God, Man & Jerry Brown’s Ignatian Indifference
Our friend Dan Balz did a nice job after he scored a sit-down interview with Jerry Brown, in advance of Crusty’s formal annunciation that he’s running for governor. We were especially intrigued when we read this:
If she wins the GOP nomination, Whitman will have a sizable financial advantage over Brown. She has already put $39 million of her money into the race and could spend $150 million or more by the election in November. Brown can’t compete with that kind of money, but he said of Whitman, “Her money is not kryptonite.”
Asked how he will prepare for that, he offered a lesson from St. Ignatius. He would summon all the “Ignatian indifference” that he could. That is, he added, the idea of eschewing attachments to wealth or glory and preparing “to do the will of God, however it manifests.”
“Here we have the will of the people,” Brown said, “and how it turns out will be fine for me.”
Huh? Wussup with that ?
Was Jerry really saying he’s preparing “to do the will of God?” And if so, how come Balz didn’t make that the lede of his piece? Because if that’s what Jerry is saying – that he is bracing for Meg’s onslaught by preparing “to do the will of God” — then by golly, he’s right in there with Pat Robertson and Rick Warren, isn’t he?
So we called Jerry’s office for some clarification. Brown wouldn’t come to the phone for a quick theological discussion, but spokesman, Sterling Clifford (who sat in on the Balz interview but who was raised Mormon, not Catholic and certainly not Jesuit) said Jerry was trying to explain “Ignatian indifference” as an acceptance of God’s will, which he distinguished from the election, which is a matter of the peoples’ will.
We weren’t convinced.
Wasn’t Jerry saying that in preparing to accept eMeg’s multi-million-dollar attacks, he would be doing God’s will? “Jerry was not saying that,” Clifford said. “He was saying he’s making an effort not to take the personal attacks too seriously.”
When we checked with Balz, he agreed that Brown wasn’t saying he’s preparing to do the will of God but, “That the will of the people is in this case like the will of God — that is, whatever the voters decide he will accept.”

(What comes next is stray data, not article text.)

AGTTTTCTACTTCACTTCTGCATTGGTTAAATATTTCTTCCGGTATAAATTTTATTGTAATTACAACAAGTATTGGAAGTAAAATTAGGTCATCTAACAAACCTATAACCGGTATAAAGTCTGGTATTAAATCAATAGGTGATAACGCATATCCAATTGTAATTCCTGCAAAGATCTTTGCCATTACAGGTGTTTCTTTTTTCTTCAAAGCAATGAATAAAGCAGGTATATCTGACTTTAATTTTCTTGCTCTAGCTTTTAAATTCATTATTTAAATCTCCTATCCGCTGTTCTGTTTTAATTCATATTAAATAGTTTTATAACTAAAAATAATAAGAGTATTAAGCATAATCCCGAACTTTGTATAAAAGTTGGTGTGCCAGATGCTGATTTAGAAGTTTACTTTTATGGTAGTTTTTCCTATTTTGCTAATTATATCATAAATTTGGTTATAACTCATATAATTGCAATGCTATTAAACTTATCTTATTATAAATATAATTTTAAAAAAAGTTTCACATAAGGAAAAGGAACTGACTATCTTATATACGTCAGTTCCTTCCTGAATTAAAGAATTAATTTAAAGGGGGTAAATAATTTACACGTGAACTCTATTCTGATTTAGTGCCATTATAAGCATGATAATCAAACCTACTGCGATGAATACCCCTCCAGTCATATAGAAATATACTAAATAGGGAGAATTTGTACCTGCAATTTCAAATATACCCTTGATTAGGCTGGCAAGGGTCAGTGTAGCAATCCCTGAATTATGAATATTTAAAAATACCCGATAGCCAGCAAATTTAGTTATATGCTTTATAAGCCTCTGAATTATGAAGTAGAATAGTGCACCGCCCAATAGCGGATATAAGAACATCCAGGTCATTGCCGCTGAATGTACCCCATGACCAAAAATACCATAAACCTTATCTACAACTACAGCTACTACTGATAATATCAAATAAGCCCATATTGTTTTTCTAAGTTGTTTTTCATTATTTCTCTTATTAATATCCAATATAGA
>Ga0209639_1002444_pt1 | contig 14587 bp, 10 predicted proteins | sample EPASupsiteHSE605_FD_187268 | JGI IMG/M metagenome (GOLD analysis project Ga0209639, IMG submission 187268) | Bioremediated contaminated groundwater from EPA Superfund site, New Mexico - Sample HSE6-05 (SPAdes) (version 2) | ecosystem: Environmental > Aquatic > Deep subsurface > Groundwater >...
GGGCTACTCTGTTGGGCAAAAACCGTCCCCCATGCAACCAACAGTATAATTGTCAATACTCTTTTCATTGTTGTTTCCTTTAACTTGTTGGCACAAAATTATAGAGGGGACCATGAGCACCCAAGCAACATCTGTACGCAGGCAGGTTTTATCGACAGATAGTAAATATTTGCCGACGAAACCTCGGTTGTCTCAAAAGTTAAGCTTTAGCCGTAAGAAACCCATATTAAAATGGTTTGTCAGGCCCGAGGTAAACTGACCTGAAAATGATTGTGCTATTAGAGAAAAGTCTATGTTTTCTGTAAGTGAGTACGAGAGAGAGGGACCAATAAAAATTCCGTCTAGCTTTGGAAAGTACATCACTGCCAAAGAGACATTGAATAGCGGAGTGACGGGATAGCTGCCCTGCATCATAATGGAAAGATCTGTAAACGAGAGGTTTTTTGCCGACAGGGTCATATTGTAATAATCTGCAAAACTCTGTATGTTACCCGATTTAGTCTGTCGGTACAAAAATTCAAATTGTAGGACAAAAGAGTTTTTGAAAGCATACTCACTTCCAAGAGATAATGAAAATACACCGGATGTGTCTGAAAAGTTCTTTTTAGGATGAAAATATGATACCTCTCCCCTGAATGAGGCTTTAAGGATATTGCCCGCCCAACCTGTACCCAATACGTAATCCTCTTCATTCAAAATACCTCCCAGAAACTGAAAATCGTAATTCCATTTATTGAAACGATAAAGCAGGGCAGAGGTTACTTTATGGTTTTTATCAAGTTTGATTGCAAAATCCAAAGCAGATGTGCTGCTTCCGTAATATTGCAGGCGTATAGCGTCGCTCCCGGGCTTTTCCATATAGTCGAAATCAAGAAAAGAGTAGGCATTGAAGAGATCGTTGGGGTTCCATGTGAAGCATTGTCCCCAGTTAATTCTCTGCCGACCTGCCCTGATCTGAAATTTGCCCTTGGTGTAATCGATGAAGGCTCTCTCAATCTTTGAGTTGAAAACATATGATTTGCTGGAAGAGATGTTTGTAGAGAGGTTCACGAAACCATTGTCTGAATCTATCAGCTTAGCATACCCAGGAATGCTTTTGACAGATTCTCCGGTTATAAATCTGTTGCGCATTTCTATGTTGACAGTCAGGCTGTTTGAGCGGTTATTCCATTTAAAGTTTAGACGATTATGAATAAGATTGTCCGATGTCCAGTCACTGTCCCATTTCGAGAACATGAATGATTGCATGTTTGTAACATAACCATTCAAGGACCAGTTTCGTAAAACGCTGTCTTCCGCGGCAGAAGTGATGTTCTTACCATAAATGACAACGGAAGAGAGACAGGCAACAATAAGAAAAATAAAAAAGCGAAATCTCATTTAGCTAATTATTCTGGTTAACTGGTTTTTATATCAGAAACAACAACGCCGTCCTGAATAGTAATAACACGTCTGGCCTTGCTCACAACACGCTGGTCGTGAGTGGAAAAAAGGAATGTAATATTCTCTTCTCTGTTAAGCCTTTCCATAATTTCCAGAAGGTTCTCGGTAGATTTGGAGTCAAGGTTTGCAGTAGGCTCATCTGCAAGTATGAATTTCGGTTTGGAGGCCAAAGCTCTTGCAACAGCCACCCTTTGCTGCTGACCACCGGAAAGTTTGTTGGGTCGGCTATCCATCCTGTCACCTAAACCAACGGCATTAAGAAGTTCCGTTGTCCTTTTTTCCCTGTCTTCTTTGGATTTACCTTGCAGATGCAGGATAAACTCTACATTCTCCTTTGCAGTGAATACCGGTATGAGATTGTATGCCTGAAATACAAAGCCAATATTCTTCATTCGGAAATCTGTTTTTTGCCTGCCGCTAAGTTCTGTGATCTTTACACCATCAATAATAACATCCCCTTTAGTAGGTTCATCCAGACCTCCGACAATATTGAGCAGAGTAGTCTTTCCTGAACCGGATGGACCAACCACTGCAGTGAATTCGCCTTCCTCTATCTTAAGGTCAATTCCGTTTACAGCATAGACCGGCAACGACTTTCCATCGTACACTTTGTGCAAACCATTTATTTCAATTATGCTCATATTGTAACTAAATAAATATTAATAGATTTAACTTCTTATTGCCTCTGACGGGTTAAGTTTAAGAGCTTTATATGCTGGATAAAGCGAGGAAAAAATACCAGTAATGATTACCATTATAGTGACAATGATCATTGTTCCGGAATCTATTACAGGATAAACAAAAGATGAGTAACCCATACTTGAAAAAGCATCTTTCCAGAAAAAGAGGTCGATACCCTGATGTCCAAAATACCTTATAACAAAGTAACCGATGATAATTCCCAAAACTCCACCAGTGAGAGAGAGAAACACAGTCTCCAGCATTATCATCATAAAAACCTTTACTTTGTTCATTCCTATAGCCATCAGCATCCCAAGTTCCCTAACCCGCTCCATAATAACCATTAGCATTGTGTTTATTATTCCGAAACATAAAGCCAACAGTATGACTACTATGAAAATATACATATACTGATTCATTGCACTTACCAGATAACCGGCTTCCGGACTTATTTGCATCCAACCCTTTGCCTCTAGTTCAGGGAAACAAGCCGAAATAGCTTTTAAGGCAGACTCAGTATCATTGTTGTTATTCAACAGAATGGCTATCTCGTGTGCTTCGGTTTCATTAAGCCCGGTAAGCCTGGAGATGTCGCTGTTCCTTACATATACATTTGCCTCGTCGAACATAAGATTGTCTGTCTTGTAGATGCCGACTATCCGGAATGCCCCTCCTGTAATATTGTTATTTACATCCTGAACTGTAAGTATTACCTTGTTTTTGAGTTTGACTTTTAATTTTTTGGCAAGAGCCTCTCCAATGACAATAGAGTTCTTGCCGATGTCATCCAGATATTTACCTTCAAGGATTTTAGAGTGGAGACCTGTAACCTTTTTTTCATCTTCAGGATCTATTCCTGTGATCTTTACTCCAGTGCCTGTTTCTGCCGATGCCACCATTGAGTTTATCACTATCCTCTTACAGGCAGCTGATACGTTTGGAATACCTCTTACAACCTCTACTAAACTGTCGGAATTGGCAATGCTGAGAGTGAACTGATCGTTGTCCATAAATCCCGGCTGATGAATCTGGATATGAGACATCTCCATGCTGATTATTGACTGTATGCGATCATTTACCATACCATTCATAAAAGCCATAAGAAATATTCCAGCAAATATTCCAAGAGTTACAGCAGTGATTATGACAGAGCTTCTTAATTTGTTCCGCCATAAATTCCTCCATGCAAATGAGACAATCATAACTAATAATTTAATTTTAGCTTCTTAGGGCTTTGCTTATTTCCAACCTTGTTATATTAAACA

OK, but flashback to 1998. We were there when former Attorney General Dan Lungren got in some trouble talking about the role of God in public life as he launched his campaign for governor.
Is Brown on the verge of doing the same thing? It’s a fair question because Brown’s theology is deeply embedded. He took vows of poverty, chastity and obedience at the Sacred Heart Novitiate in Los Gatos in 1958 where, according to biographer Roger Rapoport, “It seemed to Jerry there was no limit to what you might accomplish if you let go of your personal ambitions and committed your life to the greater glory of God, as his instrument.”
Of course, Brown was released from those vows two years later, when he left the seminary. By then, however, he was ingrained with the Spiritual Exercises of St. Ignatius, which were designed by the Society of Jesus (the Jesuits) to help “conquer oneself and regulate one’s life and avoid coming to a determination through any inordinate affection.”
Though not a Jesuit priest, as he might have become, Brown has never cast off the doctrine of contemplatio ad amorem — with its belief that the spirit of God can be found everywhere – in chaos and order, intelligence and ignorance, fame and obscurity — and that contemplation and action go hand in hand because being is active.
The same clash of concepts, unity of opposites, battling dualities (think: against Prop 13 and for it, for example) has been a hallmark of Brown’s theology, ontology – not to mention politics — throughout his life, as suggested in his comment to Balz that he would do the will of God and the will of the people at the same time.
It was no accident that the young Jerry was fascinated by Pierre Teilhard de Chardin, a French Jesuit paleontologist and phenomenologist. About the time Brown was in the seminary, Teilhard was silenced by the Jesuit hierarchy for his attempts to synthesize theology and evolutionary biology. As Brown biographer Richard Rappoport described Teilhard’s theories, he sought “to reconcile humanism and grace, nature and the Cross, prudence and heroism, freedom and obedience.”
It’s not hard to understand why Brown would – then and now — be attracted to a priest who wrote: “Our duty, as men and women, is to proceed as if limits to our ability did not exist. We are collaborators in creation.”
In Jerry time, it was a mere nanosecond from the study of Teilhard to the Tassajara Hot Springs, the Carmel Valley Zen retreat that Brown and his one-time aide de camp Jacques Barzaghi used to visit; to E.F. Schumacher’s “Small is Beautiful” and onward to C.K. Chesterton, who was labeled “The Apostle of Common Sense,” in a book by Dale Ahlquist, published by (drum roll here) Ignatius Press.
It wasn’t coincidence that in his first interview heading toward this election – with Calbuzz back in April of last year — Brown said he is planning to be an “apostle of common sense.” We saw then, an echo of his 1992 Winter Soldier presidential campaign in which he autographed copies of Thomas Paine’s “Common Sense.”
But the phrase – actually the title of Ahlquist’s 2003 book — pays homage to Gilbert Keith Chesterton (1874-1936), the 300-pound, cigar-smoking English writer, journalist and Catholic convert who labeled common sense “that extinct branch of psychology” and who wrote: “The Bible tells us to love our neighbors and also to love our enemies, probably because they are generally the same people.”